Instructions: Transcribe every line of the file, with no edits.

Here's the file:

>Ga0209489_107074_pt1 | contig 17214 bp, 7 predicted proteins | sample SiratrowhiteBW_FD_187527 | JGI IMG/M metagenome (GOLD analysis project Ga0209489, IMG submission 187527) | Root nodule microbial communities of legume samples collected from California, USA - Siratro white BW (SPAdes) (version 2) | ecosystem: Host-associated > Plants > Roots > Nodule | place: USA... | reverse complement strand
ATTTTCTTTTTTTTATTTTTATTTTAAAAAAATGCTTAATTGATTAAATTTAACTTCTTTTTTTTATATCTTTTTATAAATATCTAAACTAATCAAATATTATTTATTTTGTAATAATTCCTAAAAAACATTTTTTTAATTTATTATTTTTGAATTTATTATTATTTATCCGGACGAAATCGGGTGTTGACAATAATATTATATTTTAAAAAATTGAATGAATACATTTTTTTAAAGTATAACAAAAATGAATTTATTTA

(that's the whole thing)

>Ga0209489_107074_pt1 | contig 17214 bp, 7 predicted proteins | sample SiratrowhiteBW_FD_187527 | JGI IMG/M metagenome (GOLD analysis project Ga0209489, IMG submission 187527) | Root nodule microbial communities of legume samples collected from California, USA - Siratro white BW (SPAdes) (version 2) | ecosystem: Host-associated > Plants > Roots > Nodule | place: USA... | reverse complement strand
ATTTTCTTTTTTTTATTTTTATTTTAAAAAAATGCTTAATTGATTAAATTTAACTTCTTTTTTTTATATCTTTTTATAAATATCTAAACTAATCAAATATTATTTATTTTGTAATAATTCCTAAAAAACATTTTTTTAATTTATTATTTTTGAATTTATTATTATTTATCCGGACGAAATCGGGTGTTGACAATAATATTATATTTTAAAAAATTGAATGAATACATTTTTTTAAAGTATAACAAAAATGAATTTATTTA